Blockchain In Healthcare
The United Nations Office on Drugs and Crime (UNODC) will reportedly partner with blockchain-based telemedicine and telepsychology firm doc.com to expand free basic healthcare services across Eastern Africa. News of the partnership was shared with Cointelegraph in an email on Dec. 26.
In an officially sealed letter signed on Dec. 20 by Amado Philip de Andres, Regional Representative for UNODC’s Regional Office for Eastern Africa (ROEA), de Andres wrote that the organization is “willing to cooperate […] in a new partnership.” Doc.com is a tech firm that offers blockchain-based 24/7 telemedicine and telepsychology platforms, allowing users to tokenize their personal data and sell it in return for access to the services.
15-Dec-18 Nigerian Start-up Announces Revolutionary Global Decentralized Health Platform With A Distributed Blockchain
Cura Network, a Nigeria-based healthcare technology start-up, has announced the launch of its revolutionary Global Decentralised Health System. The platform decentralizes storage of health data, by means of entities collaborating and sharing data with each other to promote, restore or maintain health. These entities are patients, specialists, providers, and third-party app developers.
One of the South Korea’s largest hospitals has partnered with a local tech company to develop a medical services platform based on blockchain technology, according to the hospital’s official press release Nov. 12. Myongji Hospital, located in the city of Goyang, South Korea, has signed a Memorandum of Understanding (MoU) with Korean IT company BICube, which markets itself as a machine learning platform.
The government of Austria is supporting a U.K. cancer research company using blockchain to detect the disease. The government’s support comes as part of its drive to promote the technology, a press release shared with Cointelegraph confirms Nov. 10. Lancor Scientific, which has developed a device to detect multiple cancer types and record screening results with smart contracts on blockchain, plans to open a research laboratory in the city of Graz.
Blockchain startup MediBloc has announced a three-year project with Massachusetts General Hospital (MGH), the original and largest teaching hospital of Harvard Medical School, to help it become one of the first healthcare institutions in the world to leverage blockchain technology for secure and accessible data storage.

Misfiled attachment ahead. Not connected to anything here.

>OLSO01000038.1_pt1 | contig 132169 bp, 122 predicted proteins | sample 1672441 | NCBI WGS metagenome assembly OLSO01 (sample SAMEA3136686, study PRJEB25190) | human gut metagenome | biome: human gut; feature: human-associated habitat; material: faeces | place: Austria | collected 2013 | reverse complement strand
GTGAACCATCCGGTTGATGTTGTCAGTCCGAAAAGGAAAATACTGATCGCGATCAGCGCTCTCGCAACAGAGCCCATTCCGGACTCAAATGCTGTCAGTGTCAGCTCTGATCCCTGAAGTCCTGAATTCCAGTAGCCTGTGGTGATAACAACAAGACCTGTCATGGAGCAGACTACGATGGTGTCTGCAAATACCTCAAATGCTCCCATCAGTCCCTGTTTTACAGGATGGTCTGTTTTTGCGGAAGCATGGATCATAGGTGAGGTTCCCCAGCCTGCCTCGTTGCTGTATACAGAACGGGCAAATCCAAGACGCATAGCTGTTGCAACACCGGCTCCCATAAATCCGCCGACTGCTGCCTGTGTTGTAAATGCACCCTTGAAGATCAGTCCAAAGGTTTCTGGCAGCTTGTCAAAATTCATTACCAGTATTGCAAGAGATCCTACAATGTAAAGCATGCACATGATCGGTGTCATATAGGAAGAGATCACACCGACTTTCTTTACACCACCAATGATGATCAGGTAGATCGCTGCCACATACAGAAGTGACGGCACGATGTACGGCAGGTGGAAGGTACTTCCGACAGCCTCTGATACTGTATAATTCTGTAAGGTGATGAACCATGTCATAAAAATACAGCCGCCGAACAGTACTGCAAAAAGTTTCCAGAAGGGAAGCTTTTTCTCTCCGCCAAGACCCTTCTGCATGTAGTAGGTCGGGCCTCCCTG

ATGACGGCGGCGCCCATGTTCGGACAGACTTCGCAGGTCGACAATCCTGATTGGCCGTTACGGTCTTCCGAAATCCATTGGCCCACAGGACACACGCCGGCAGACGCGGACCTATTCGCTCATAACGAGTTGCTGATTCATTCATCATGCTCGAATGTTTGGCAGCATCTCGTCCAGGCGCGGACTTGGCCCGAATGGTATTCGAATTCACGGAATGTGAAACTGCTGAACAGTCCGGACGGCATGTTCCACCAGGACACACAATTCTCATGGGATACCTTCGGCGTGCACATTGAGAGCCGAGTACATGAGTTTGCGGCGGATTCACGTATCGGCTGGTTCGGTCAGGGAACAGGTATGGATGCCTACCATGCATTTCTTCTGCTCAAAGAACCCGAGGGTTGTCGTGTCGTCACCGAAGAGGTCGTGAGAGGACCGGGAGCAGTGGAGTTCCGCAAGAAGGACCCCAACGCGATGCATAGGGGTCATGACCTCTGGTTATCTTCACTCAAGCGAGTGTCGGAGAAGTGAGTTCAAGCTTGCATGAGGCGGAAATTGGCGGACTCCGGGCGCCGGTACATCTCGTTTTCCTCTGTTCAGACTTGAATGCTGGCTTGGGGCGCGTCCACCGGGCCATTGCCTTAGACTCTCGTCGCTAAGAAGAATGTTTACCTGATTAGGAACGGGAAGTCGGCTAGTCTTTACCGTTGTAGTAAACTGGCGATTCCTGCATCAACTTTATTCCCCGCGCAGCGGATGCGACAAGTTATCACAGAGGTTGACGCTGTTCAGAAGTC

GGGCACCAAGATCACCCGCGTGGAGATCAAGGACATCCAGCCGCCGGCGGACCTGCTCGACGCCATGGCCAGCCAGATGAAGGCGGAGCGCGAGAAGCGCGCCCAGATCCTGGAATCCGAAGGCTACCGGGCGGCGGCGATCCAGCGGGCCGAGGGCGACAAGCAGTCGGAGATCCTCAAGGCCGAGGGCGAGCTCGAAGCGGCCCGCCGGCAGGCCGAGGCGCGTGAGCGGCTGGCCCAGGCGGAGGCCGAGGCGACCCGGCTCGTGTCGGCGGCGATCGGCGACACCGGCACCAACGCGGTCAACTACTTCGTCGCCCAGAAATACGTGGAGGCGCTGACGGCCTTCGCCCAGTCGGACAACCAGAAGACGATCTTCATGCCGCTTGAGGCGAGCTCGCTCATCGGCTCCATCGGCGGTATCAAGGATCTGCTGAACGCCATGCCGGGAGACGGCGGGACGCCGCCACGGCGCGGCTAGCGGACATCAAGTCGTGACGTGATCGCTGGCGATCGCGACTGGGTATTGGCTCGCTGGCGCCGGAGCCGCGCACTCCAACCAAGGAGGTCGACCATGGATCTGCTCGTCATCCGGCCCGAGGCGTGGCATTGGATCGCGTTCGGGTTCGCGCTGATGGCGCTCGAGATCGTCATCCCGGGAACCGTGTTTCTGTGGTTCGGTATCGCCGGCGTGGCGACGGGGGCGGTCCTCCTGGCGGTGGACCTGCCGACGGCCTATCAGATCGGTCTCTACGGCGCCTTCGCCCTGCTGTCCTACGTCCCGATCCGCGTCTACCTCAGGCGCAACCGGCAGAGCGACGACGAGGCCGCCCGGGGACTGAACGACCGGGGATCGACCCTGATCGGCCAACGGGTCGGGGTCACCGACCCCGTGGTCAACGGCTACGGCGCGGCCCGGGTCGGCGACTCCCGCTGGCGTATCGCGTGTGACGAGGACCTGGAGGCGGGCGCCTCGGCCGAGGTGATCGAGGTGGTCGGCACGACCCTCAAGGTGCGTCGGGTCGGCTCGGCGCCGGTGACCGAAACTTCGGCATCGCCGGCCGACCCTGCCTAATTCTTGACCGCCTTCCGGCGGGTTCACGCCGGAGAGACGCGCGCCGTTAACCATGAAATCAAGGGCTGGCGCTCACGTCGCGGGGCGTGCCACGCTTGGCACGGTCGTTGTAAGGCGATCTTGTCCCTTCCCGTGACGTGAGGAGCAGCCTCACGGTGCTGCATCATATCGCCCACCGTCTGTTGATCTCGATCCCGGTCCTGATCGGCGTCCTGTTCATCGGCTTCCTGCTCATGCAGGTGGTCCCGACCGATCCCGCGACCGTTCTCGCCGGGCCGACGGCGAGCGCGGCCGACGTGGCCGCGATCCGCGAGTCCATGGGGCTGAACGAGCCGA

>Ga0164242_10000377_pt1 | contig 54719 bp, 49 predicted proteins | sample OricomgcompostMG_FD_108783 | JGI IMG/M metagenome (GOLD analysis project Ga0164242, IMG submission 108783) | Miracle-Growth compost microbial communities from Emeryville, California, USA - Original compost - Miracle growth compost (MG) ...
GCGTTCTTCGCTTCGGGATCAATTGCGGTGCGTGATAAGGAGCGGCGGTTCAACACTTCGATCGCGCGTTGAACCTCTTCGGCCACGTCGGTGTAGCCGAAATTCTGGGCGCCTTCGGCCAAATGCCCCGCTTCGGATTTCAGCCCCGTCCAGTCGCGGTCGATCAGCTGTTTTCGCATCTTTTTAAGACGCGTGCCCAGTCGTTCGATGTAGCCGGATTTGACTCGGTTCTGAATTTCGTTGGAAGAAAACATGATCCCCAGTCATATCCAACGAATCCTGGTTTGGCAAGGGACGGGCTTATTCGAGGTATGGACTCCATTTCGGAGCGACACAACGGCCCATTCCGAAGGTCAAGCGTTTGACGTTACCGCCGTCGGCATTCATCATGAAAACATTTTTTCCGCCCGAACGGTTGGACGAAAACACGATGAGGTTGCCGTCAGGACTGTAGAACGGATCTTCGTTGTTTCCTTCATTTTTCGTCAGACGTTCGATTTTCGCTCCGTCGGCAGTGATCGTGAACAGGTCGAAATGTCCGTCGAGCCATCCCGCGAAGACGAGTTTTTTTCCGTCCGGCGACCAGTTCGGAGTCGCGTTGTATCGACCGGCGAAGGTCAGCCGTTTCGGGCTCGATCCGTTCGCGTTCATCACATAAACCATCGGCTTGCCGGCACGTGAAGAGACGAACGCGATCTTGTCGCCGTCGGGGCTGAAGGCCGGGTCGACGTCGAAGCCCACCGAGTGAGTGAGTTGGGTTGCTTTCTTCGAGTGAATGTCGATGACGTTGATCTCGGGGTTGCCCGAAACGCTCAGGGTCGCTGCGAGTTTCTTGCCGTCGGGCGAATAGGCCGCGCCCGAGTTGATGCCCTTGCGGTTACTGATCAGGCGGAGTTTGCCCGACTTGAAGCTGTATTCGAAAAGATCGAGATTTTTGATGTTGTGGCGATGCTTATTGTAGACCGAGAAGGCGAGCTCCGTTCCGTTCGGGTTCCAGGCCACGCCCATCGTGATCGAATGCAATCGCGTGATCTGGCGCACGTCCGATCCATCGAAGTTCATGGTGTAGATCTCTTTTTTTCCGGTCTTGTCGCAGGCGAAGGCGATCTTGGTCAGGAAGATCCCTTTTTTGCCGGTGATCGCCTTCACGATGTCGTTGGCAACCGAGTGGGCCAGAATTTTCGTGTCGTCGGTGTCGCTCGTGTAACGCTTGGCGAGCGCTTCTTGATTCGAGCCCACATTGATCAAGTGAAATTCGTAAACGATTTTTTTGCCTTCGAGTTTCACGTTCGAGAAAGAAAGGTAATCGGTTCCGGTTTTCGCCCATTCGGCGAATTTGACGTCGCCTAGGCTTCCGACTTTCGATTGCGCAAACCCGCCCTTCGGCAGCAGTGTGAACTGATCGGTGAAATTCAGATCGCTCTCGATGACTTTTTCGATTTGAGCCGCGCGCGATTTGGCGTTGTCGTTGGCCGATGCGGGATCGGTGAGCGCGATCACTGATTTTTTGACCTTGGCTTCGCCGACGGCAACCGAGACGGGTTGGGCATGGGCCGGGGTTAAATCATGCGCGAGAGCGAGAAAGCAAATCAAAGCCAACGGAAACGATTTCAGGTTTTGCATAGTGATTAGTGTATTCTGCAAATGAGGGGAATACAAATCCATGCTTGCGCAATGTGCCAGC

BlackBerry, the software company and former maker of an eponymous line of mobile phones, announced Thursday its plans for a new blockchain platform aimed at storing and sharing medical data.
The firm said in a press release that it would use its “carrier-grade network operation center” (NOC) to support the digital ledger, which would be developed by biotech incubator ONEBIO. It would specifically be used to securely store data from patients, labs and monitors.
In an era of hotly contested debates surrounding data ownership, privacy and monetization, one particular piece of data could be said to be the most personal of all: the human genome. While we are 99.9 percent identical in our genetic makeup across the species, the remaining 0.1 percent contains unique variations in code that are thought to influence our predisposition toward certain diseases and even our temperamental biases — a blueprint for how susceptible we are to everything from heart disease and Alzheimer’s to jealousy, recklessness and anxiety.
2018 offered ample examples of how bad actors can wreak havoc with nefarious use of even relatively trivial data. For those concerned to protect this most critical form of identity, blockchain has piqued considerable interest as a powerful alternative to the closed architectures and proprietary exploits of the existing genomics data market — promising in their stead a secure and open protocol for life’s code.
The Taipei Medical University Hospital has rolled out a blockchain-powered platform to improve medical record-keeping, Taipei Times reported August 31.
The so called “Healthcare Blockchain Platform” was reportedly developed in order to support the government’s Hierarchical Medical System policy, improve patient referral services, and integrate individual healthcare networks to enable people to access their medical records in an easier way. To make a request for their records, patients can log in to a password-protected mobile app.
A major U.K.-based online pharmacy has partnered with Stratis to bring the benefits of blockchain to the industry.
UK Meds believe that using the Stratis platform to track patient records will improve security and stop people claiming multiple prescriptions.
The leading U.K. online pharmacy, UK Meds, has signed a deal with public blockchain and smart contract platform firm Stratis.
The company is hoping to create a platform for all U.K.-based online pharmacies to share information about patients and their prescriptions. This should lead to fewer instances of individuals claiming their medication multiple times from different pharmacies.
Blockchain has become a hot topic of discussion these days as it has made its way into a number of industries. From banking, to finance, to infrastructure—blockchain has penetrated every sphere of work. Healthcare is another realm that has found growing demand for the technology. The collaboration of healthcare and blockchain has resulted in interoperability that changes the conventional way of sharing a patient’s healthcare data across entities in the value chain.
The FedEx Institute of Technology has announced its partnership with pharmacy services company Good Shepherd Pharmacy to develop new blockchain-based infrastructure to help cancer patients get medications, news outlet Commercial Appeal reported July 6.